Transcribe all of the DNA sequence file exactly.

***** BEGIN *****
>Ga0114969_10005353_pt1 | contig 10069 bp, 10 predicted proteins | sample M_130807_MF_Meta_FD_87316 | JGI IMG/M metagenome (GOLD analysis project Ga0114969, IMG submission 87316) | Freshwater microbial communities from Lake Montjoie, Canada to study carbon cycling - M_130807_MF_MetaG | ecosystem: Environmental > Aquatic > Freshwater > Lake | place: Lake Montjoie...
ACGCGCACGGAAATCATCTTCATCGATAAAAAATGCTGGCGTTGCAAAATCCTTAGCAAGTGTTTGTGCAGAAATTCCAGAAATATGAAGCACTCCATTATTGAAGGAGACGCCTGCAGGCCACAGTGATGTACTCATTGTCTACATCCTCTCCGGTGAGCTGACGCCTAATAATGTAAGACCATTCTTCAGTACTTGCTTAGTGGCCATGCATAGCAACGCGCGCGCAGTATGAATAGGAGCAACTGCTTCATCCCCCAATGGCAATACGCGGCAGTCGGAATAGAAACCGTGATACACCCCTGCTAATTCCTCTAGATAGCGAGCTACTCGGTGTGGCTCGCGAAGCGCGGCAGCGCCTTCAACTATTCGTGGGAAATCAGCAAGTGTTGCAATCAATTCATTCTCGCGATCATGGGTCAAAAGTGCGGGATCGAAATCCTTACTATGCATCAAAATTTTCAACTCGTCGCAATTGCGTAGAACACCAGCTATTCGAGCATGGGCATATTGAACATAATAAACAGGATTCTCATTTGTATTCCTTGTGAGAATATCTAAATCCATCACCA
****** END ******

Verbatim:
>Ga0114969_10005353_pt1 | contig 10069 bp, 10 predicted proteins | sample M_130807_MF_Meta_FD_87316 | JGI IMG/M metagenome (GOLD analysis project Ga0114969, IMG submission 87316) | Freshwater microbial communities from Lake Montjoie, Canada to study carbon cycling - M_130807_MF_MetaG | ecosystem: Environmental > Aquatic > Freshwater > Lake | place: Lake Montjoie...
ACGCGCACGGAAATCATCTTCATCGATAAAAAATGCTGGCGTTGCAAAATCCTTAGCAAGTGTTTGTGCAGAAATTCCAGAAATATGAAGCACTCCATTATTGAAGGAGACGCCTGCAGGCCACAGTGATGTACTCATTGTCTACATCCTCTCCGGTGAGCTGACGCCTAATAATGTAAGACCATTCTTCAGTACTTGCTTAGTGGCCATGCATAGCAACGCGCGCGCAGTATGAATAGGAGCAACTGCTTCATCCCCCAATGGCAATACGCGGCAGTCGGAATAGAAACCGTGATACACCCCTGCTAATTCCTCTAGATAGCGAGCTACTCGGTGTGGCTCGCGAAGCGCGGCAGCGCCTTCAACTATTCGTGGGAAATCAGCAAGTGTTGCAATCAATTCATTCTCGCGATCATGGGTCAAAAGTGCGGGATCGAAATCCTTACTATGCATCAAAATTTTCAACTCGTCGCAATTGCGTAGAACACCAGCTATTCGAGCATGGGCATATTGAACATAATAAACAGGATTCTCATTTGTATTCCTTGTGAGAATATCTAAATCCATCACCA